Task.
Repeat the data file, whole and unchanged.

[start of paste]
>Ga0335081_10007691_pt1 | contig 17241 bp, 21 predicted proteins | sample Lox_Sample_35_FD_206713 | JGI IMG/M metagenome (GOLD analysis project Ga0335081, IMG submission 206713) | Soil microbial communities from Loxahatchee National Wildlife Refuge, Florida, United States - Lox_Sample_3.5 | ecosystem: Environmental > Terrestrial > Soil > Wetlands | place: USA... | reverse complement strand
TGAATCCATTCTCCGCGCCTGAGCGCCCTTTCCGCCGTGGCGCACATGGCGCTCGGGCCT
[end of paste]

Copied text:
>Ga0335081_10007691_pt1 | contig 17241 bp, 21 predicted proteins | sample Lox_Sample_35_FD_206713 | JGI IMG/M metagenome (GOLD analysis project Ga0335081, IMG submission 206713) | Soil microbial communities from Loxahatchee National Wildlife Refuge, Florida, United States - Lox_Sample_3.5 | ecosystem: Environmental > Terrestrial > Soil > Wetlands | place: USA... | reverse complement strand
TGAATCCATTCTCCGCGCCTGAGCGCCCTTTCCGCCGTGGCGCACATGGCGCTCGGGCCT